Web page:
In 1886, W J Bush and Co, already well established in London, purchased the herbal distillery at Figges Marsh, Mitcham, which had belonged to Messrs Potter and Moore. The copper stills and other equipment were moved to Bush’s newly built works in Batsworth Road where they wished to develop top quality essential oil distillation of peppermint, lavender and camomile.
The distilling of harvested herbs at the Mitcham works was discontinued after 1957, partly because it was no longer economic for the large stills to remain idle for all but the six weeks of each year when the crops were ripe for distilling, and partly as the space was required for the installation of more up-to-date equipment for other processes. The stills were dismantled and sold to H B Carter who re-erected them at his herb farm at Brasted, Kent.
Between 1960 and 1963 W J Bush amalgamated with two other oil distillers, Boake Roberts and Stafford Allen to form Bush, Boake and Allen. The new firm was later absorbed by the Albright and Wilson group which became part of Tenneco International. On rationalisation of the Albright and Wilson group, the Batsworth Road works were closed and demolished in 1977.
Source: Surrey History Centre.
The prospectus is published of W. J. Bush & Co., Limited, with share capital of £250,000, divided into 25,000 five per cent cumulative preference shares of £5 each, and 125,000 ordinary shares of £1 each, and £123,000 four per cent, first mortgage debenture stock.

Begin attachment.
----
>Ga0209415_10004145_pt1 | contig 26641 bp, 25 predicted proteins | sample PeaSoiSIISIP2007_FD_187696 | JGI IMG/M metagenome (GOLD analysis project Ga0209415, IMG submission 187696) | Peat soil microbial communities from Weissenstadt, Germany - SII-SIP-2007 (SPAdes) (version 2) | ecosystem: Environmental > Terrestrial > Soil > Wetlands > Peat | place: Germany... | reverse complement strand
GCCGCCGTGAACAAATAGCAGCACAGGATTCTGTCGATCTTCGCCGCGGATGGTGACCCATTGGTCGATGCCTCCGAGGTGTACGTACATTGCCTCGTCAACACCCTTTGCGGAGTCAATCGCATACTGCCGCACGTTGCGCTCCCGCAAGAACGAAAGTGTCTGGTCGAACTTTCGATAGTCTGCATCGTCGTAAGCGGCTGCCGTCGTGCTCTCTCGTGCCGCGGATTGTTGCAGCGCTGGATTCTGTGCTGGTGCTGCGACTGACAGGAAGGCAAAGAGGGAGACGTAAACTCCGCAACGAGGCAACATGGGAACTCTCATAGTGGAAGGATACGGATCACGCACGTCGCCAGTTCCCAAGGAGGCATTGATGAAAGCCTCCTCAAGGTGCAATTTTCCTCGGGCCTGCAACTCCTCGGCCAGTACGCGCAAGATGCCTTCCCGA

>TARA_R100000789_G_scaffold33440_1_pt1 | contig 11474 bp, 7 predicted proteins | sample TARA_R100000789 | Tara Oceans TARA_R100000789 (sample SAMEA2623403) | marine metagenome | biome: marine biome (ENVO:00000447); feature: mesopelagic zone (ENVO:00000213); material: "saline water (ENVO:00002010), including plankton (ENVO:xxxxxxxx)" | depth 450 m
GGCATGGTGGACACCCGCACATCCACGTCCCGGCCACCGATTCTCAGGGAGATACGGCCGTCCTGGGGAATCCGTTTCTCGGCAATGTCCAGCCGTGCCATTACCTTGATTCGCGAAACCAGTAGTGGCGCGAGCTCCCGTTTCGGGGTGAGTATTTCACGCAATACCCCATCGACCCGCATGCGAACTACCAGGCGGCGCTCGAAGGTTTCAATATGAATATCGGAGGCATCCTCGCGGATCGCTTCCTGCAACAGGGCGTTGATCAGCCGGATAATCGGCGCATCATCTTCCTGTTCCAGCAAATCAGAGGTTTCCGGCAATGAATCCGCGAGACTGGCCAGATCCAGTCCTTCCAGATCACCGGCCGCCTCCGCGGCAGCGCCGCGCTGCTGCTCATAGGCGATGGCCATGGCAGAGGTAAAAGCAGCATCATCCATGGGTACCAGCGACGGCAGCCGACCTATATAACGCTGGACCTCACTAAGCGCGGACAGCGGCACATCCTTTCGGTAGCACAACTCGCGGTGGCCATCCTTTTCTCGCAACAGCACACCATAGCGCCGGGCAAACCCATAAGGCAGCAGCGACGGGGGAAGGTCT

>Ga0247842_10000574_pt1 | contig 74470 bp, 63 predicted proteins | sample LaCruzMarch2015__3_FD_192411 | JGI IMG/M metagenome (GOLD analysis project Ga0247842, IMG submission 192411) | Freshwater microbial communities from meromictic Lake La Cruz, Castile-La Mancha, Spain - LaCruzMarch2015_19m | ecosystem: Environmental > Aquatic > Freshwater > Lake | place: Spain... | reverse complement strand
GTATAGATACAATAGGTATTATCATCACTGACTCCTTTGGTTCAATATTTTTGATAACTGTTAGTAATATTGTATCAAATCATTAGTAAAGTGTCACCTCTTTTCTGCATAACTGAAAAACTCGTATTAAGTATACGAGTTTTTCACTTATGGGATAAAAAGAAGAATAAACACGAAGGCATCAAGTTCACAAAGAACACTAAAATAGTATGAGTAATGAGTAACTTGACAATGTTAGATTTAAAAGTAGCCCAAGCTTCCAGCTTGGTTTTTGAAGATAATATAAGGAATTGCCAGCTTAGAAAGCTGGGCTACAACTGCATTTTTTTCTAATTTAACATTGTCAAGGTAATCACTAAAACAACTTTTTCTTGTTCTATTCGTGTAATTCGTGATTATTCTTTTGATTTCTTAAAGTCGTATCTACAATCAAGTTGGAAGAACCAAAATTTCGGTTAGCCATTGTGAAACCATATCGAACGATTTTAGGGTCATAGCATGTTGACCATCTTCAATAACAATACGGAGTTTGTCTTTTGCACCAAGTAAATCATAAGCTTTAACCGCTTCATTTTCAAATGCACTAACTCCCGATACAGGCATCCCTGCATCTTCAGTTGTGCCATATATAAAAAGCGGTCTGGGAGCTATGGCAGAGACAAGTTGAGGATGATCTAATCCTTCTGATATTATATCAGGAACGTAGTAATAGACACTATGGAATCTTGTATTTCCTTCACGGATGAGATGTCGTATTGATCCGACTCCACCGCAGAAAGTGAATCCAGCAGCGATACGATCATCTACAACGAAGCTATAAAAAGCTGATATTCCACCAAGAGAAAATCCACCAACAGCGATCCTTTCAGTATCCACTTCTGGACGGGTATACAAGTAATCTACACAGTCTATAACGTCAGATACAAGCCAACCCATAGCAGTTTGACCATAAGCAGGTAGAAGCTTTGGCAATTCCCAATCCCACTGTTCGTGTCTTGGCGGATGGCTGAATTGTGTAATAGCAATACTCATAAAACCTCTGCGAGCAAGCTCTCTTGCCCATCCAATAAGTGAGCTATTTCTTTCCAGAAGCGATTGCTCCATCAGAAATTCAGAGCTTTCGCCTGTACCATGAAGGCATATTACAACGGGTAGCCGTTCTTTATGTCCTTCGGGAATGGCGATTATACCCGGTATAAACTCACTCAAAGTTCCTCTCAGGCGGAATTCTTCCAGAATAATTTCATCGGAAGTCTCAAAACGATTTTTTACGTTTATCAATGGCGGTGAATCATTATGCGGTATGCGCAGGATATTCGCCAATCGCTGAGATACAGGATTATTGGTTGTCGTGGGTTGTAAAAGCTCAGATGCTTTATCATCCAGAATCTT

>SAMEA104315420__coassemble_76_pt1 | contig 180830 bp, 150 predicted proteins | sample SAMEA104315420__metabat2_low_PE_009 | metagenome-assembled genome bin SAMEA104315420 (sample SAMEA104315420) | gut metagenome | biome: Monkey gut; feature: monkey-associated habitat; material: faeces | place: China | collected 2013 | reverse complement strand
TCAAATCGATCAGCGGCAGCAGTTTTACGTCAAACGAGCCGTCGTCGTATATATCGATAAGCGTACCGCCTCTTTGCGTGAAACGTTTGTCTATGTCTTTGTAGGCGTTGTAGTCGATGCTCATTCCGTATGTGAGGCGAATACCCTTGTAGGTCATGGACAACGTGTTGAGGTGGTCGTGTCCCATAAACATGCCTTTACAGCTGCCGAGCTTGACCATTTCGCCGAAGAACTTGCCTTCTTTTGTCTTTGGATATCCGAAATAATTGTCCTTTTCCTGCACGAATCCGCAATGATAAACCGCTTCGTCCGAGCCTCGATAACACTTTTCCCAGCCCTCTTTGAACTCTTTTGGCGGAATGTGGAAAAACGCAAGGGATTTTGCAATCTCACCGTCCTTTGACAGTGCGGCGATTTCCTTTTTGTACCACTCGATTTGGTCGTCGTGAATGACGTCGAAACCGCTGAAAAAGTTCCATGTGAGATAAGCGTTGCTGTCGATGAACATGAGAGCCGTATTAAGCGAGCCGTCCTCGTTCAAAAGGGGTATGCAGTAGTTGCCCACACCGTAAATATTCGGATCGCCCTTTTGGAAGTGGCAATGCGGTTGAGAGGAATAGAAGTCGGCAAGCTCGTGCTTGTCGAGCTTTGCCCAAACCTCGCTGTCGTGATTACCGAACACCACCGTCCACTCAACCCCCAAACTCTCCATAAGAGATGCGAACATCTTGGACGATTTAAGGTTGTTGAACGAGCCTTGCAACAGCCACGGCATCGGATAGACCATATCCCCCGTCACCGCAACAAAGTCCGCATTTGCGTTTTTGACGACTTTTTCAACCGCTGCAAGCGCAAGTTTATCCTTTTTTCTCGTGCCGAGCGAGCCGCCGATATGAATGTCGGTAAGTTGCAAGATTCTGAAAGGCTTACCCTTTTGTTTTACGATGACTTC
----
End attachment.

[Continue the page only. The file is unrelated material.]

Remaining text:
This Company has been formed to acquire the old-established business of Messrs W. J. Bush & Co., manufacturing chemists, distillers of essential oils, &c.
The Company acquire the freehold warehouses and offices situate in Artillery Lane, London ; the freehold works at Ashgrove, Hackney ; the freehold distillery at Mitcham, Surrey ; and the freehold works at Messina, in Sicily.
The purchase price has been fixed by the vendors at £350,000, payable to £125,000 in ordinary shares and the balance in cash.
Subscriptions are invited for the preference shares and the debenture stock, and the list of applications will close before Tuesday, 23d March, at p.m., for London, and the following morning for the country.